The Burning Stone is the third book in Kate Elliott's seven book series, The Crown of Stars. As I finished the last one in the series at the end of December last year I was starting to think I should write the rest of them up in one post. But when I looked at my notes, I think I've enough to say about each one that I don't want to miss out that it would end up a huge post and need splitting back into individual posts! So this post will remain a collection of thoughts about The Burning Stone.
Prince of Dogs is the second book in Kate Elliott's seven book Crown of Stars series. The first was King's Dragon (which I wrote about twice, most recently in this post). I know I've read Prince of Dogs before but that was a long time ago, probably in the early 00s, and I didn't remember much about it when I started it this time. As with my post about King's Dragon, this is not so much a review as a collection of thoughts.
I've read Kate Elliott's "King's Dragon" before - at least twice - and both times stalled out on the series before I got to the end, either because I couldn't get the books at the library or because I hadn't quite decided whether to buy or borrow them. Last time I read it I reviewed it in this blog too (post). So when I needed to think of some books to get on my kindle to take away with me (last spring!) this series came to mind as unfinished business.
When I first read The Merchant Princes series by Charles Stross (of which the first trilogy is currently published) several years ago they were advertised as fantasy rather than as a science fiction/techno thriller and were published as six books. I'd been getting them out of the library then but stalled out on the third or fourth of the books as the library didn't have the next one. So when I realised the books had been revised and re-released as 3 books it seemed the perfect time to pick them up and finally find out what happened.
As I continue to (slowly!) read through the fiction on my shelves I've got to two books by Carol Berg - they are the first two of her trilogy The Rai-Kirah. The books are called Transformation and Revelation. I never bought the third one, and it's things like that that've made me taken on this project - did I not buy it because I didn't fancy it? Did I not buy it because I never got round to it? Should I buy it? It's definitely not the only series where I've got a couple then not the rest.
The Sea Thy Mistress is the third book in Elizabeth Bear's The Edda of Burdens series, following on from the end of both of the preceding books (All the Windwracked Stars (post) and By the Mountain Bound (post)). It's pretty much impossible to talk about this book without some spoilers for the other two, so be warned there are spoilers ahead even for this one.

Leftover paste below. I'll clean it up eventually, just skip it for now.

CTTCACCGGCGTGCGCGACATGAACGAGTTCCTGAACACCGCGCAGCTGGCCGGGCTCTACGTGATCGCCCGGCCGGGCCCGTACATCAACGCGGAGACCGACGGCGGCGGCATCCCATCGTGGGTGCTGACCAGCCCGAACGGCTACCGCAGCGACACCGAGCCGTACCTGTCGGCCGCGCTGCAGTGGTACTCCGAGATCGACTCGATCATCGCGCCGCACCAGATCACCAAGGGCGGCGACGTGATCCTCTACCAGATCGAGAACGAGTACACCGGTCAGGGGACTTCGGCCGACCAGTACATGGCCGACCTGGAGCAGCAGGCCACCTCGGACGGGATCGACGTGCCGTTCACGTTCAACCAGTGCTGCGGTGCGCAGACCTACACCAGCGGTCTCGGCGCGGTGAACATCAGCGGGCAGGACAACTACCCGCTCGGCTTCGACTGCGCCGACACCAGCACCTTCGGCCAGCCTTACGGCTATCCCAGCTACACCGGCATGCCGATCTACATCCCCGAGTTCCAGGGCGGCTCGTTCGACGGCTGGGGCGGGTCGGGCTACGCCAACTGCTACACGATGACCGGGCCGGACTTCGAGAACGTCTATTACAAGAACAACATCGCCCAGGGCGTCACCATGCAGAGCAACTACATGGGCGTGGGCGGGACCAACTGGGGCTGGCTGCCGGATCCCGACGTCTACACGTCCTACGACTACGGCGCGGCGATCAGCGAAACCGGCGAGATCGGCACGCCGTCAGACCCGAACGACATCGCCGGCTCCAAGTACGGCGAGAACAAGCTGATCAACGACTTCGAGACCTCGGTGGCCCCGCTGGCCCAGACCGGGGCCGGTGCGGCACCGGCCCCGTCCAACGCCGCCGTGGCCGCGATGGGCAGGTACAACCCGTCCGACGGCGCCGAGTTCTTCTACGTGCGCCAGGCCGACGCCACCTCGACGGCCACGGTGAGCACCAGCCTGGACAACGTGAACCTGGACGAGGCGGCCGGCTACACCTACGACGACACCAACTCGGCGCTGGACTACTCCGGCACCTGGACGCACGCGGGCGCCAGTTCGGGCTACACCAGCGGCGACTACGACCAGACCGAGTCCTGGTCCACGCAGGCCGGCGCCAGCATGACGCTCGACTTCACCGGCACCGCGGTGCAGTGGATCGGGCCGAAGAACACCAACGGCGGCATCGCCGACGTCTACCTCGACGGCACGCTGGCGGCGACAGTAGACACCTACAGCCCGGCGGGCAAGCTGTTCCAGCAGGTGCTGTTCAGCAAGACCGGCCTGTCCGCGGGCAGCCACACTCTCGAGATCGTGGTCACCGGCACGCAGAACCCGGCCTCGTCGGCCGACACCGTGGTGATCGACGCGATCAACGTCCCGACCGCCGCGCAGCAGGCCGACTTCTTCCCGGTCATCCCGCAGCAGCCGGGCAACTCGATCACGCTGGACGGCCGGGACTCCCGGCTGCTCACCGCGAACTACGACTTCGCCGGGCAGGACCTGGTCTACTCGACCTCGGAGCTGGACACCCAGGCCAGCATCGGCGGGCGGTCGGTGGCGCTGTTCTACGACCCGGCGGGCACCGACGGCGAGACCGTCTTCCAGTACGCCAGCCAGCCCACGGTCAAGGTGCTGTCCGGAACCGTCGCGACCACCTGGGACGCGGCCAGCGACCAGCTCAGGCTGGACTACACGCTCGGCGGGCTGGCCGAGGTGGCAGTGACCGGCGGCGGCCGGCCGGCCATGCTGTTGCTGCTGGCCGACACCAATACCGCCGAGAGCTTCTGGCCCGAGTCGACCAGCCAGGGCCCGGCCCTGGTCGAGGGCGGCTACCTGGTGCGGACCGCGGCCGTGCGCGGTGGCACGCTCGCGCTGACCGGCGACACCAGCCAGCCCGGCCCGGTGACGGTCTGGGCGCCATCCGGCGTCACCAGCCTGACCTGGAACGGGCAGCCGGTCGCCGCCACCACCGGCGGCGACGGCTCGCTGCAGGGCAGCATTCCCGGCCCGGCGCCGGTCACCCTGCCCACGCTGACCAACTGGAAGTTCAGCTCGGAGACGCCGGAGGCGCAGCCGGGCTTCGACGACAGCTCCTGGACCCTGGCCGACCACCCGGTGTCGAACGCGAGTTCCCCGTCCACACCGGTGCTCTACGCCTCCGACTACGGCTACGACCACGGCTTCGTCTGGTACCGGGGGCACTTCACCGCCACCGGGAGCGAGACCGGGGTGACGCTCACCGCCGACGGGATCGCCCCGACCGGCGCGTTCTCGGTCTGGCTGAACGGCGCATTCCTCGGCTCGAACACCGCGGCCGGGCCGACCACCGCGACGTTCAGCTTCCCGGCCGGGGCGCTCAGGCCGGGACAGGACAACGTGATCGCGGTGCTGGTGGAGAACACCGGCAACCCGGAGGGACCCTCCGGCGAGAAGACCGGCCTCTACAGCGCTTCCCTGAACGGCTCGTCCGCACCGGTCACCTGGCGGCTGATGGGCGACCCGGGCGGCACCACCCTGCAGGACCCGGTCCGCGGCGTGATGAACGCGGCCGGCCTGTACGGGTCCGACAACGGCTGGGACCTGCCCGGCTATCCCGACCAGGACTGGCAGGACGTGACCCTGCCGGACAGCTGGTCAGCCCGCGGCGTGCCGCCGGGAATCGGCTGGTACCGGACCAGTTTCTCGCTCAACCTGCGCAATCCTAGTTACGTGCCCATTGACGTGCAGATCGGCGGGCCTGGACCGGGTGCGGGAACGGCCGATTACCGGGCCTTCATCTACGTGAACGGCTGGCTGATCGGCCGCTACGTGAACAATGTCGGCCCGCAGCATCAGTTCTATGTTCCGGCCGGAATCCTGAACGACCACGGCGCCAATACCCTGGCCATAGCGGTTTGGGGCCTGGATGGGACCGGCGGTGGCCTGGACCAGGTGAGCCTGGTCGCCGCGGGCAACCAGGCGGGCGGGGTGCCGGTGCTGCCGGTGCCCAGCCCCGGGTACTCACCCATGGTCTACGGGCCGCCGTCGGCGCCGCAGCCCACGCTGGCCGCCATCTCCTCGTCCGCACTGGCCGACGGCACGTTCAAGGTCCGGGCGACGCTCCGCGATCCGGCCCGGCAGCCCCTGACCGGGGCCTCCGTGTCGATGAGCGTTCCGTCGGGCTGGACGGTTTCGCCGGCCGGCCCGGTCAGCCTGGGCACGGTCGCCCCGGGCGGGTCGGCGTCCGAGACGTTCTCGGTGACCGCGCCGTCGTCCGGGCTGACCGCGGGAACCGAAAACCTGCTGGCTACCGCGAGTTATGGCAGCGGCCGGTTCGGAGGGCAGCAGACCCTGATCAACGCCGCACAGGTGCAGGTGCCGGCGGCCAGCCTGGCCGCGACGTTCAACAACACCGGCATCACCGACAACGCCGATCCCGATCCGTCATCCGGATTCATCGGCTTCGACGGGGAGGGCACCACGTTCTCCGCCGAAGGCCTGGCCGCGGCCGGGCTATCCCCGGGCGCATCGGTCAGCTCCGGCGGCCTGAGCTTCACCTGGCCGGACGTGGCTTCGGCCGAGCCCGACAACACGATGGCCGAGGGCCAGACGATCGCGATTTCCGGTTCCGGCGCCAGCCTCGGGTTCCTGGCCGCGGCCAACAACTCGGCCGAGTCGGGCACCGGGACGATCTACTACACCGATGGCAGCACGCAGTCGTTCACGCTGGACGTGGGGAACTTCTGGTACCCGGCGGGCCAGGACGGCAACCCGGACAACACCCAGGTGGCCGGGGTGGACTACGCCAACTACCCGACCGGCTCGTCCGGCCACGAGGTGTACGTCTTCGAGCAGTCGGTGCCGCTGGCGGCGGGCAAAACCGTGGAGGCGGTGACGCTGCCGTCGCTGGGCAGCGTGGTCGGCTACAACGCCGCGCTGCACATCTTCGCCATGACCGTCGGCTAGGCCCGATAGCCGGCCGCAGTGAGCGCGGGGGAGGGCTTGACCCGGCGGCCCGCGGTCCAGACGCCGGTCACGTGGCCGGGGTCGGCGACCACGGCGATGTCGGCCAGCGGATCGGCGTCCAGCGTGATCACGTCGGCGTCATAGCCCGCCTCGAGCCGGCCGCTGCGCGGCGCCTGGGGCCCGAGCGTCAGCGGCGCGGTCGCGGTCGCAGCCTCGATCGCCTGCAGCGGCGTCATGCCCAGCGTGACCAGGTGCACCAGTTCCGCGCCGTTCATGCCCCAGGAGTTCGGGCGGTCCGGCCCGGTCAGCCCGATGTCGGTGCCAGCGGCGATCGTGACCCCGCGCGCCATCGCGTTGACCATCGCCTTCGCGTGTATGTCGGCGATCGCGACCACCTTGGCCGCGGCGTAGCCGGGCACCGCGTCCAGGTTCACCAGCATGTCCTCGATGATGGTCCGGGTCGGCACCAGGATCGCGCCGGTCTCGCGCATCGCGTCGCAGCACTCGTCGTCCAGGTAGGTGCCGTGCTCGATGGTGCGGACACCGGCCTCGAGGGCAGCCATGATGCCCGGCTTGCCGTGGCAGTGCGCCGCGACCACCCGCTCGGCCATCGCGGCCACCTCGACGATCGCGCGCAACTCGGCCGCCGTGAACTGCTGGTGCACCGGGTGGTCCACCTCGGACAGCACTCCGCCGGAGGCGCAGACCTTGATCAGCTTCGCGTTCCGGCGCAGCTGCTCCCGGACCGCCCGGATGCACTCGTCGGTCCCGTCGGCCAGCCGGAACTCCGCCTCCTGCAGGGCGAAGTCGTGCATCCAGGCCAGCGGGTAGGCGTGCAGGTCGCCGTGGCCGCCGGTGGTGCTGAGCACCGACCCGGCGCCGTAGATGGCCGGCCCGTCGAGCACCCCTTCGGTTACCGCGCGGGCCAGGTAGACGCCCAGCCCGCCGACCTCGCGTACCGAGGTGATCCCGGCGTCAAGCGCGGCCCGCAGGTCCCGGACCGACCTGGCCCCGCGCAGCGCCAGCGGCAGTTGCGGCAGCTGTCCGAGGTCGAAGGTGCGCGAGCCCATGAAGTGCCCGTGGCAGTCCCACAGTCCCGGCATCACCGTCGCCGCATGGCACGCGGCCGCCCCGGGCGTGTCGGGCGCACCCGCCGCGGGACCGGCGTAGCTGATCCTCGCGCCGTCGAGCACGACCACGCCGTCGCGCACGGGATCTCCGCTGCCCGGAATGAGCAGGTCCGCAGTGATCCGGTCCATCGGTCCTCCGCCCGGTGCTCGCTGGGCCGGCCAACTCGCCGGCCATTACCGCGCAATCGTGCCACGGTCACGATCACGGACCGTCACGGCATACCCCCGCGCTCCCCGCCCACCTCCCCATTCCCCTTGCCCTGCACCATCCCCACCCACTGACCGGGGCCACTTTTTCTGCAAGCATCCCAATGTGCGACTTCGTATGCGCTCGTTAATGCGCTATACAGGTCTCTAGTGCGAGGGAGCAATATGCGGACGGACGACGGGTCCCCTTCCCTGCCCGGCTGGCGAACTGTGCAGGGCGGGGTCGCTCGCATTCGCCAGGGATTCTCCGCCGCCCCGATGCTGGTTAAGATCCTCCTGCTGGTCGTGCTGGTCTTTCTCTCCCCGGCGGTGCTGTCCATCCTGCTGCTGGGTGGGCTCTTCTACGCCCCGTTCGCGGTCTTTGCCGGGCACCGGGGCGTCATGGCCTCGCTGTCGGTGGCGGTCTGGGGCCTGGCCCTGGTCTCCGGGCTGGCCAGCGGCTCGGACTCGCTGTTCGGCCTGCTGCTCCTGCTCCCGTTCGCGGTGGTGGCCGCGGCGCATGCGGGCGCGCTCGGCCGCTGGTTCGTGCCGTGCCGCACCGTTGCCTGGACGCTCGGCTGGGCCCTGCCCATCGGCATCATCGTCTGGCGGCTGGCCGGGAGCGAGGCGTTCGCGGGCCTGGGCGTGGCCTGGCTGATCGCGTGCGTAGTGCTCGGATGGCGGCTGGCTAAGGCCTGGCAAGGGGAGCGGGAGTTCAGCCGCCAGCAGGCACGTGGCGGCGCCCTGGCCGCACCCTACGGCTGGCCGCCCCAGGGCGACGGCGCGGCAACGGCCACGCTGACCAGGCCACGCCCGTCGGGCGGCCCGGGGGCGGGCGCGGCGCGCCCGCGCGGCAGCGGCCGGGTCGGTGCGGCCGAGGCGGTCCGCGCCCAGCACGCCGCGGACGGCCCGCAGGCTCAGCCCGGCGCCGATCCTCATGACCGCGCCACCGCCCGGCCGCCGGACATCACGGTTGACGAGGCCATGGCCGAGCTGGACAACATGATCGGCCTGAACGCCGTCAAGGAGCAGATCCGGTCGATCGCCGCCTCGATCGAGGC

By the Mountain Bound is the second book in Elizabeth Bear's The Edda of Burdens series. It is set before the events of All the Windracked Stars (post) so you could read them in either order, but I think it works best as I've done it this time (tho obviously as this is my first read of this book I haven't tried out the other way round yet!).
The next book in my project of re-reading all the fiction I own (that is still on the shelves) is All the Windwracked Stars, by Elizabeth Bear. I actually replaced it with a Kindle version before re-reading it, along with buying the next two in the series (the series as a whole is called The Edda of Burdens). I know I've read this before, as I at least recognised the names of the protagonists and something of the world it is set in, but I remembered very little of the actual story so I might as well've been reading it for the first time.
My main present this Christmas was a Kindle - I've finally entered the 21st Century ;) And as part of the present I got three new ebooks to start me off, I chose Elizabeth Bear's Eternal Sky trilogy which I've had on my to-buy list for a while. The three books are Range of Ghosts, Shattered Pillars and Steles of the Sky and they are fantasy, set in a world that is not our own with a strong Asian flavour.
The third and final part of the film adaptation of The Hobbit was out over Christmas and we managed to get to the last 3D showing in Ipswich before it went 2D only. Normally I'm a fan of watching films in 3D where possible (not that I see many films ...) but in this case I think I might rather've seen it in 2D. There were several scenes (including some right near the beginning) where the action seemed to be moving too fast for the projection to keep up - particularly apparent when there were close-up shots panning across lots of people rushing around.